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At a Glance

The area of a regular pentagon looks about twice as a big as the pentangle star drawn within it. Is it?

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The diagram shows a regular pentagon with sides of unit length. Find all the angles in the diagram. Prove that the quadrilateral shown in red is a rhombus.

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Follow instructions to fold sheets of A4 paper into pentagons and assemble them to form a dodecahedron. Calculate the error in the angle of the not perfectly regular pentagons you make.


Stage: 4 and 5 Challenge Level: Challenge Level:1

Why do this problem?

The diagram is not given because it is a good learning experiene for students to draw their own diagrams. The problem calls for simple geometrical reasoning involving angles and similar triangles. It is a good way in to the wonderful mathematics related to the golden ratio and the Fibonnaci sequence.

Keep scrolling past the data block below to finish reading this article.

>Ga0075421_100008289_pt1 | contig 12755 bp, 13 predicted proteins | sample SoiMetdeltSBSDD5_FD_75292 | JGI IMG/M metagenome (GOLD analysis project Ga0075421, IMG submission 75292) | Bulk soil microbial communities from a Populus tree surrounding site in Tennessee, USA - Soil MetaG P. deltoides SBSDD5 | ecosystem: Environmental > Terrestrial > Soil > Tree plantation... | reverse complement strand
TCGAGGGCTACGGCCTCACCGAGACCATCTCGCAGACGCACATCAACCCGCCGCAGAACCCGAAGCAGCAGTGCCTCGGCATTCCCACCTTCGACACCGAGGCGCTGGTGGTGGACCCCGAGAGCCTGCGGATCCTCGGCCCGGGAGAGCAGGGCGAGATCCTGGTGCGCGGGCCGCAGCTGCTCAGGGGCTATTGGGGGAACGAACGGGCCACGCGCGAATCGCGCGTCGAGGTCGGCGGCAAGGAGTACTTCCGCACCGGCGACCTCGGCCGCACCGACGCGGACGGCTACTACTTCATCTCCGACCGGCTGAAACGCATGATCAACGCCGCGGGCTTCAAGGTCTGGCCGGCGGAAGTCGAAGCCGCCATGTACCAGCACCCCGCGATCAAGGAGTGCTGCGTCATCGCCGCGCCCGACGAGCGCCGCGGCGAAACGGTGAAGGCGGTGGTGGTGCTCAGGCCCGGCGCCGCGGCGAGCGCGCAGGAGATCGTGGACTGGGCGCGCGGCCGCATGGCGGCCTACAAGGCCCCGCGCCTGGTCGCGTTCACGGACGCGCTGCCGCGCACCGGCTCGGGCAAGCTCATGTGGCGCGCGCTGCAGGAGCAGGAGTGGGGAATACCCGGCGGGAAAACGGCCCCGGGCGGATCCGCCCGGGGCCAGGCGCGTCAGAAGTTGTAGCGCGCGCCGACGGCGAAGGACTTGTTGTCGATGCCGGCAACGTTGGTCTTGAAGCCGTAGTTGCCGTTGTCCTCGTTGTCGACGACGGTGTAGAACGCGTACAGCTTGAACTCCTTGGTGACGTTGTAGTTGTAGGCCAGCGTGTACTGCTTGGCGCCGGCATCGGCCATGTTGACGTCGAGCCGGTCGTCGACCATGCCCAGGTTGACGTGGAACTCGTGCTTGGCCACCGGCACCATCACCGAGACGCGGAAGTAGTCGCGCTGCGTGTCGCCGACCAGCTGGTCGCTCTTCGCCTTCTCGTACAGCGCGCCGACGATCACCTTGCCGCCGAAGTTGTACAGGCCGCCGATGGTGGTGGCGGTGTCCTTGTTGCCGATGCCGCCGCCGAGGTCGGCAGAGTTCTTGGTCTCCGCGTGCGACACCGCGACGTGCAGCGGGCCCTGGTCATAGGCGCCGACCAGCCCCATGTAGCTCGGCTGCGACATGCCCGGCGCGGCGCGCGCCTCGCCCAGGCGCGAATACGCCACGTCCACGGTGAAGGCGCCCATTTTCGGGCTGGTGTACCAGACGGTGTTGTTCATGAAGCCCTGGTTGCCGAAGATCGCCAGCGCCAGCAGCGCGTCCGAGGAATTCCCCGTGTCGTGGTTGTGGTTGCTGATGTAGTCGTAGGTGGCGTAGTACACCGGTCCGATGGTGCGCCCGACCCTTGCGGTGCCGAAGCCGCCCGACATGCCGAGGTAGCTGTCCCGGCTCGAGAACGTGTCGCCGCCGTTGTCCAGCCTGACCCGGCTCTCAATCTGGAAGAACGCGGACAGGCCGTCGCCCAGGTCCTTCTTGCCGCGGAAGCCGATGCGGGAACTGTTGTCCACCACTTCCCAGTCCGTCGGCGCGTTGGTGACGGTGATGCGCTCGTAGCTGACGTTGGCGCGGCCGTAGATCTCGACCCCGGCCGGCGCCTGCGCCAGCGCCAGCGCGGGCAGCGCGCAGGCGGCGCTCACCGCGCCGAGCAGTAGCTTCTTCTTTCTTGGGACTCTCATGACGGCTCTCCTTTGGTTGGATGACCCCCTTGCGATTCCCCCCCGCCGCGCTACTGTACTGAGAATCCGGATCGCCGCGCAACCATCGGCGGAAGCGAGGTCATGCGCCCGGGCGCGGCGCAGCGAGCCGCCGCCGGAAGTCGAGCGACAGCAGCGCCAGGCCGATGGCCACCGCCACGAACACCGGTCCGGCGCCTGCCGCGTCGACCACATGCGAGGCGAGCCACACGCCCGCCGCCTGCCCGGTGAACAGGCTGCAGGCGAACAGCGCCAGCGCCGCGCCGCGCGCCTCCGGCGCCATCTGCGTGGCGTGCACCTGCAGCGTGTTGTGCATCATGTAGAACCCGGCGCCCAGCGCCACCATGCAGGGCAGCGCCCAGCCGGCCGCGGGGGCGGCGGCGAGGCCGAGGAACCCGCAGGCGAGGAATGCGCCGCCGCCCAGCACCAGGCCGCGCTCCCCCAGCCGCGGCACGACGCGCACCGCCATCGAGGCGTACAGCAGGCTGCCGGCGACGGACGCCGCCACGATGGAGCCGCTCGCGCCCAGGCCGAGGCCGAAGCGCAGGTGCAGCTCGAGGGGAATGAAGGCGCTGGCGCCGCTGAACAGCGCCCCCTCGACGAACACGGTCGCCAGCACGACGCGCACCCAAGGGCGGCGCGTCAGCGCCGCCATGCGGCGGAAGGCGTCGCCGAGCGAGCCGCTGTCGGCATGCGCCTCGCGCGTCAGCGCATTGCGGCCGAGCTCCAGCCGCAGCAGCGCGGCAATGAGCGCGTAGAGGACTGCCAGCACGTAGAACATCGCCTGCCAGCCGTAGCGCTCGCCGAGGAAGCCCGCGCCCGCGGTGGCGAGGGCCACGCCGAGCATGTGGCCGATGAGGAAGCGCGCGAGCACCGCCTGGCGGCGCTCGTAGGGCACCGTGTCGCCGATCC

Possible approach

Offer a selection of examples on 'Golden Mathematics' (see links below).

Key questions

What do you know about the angles of a reguar pentagon?

Can you spot any isosceles triangles?

Can you spot any similar triangles? ... any congruent triangles?

Can you use the geometry to give you an equation involving the unknown you have to find?

Possible support

Golden Trail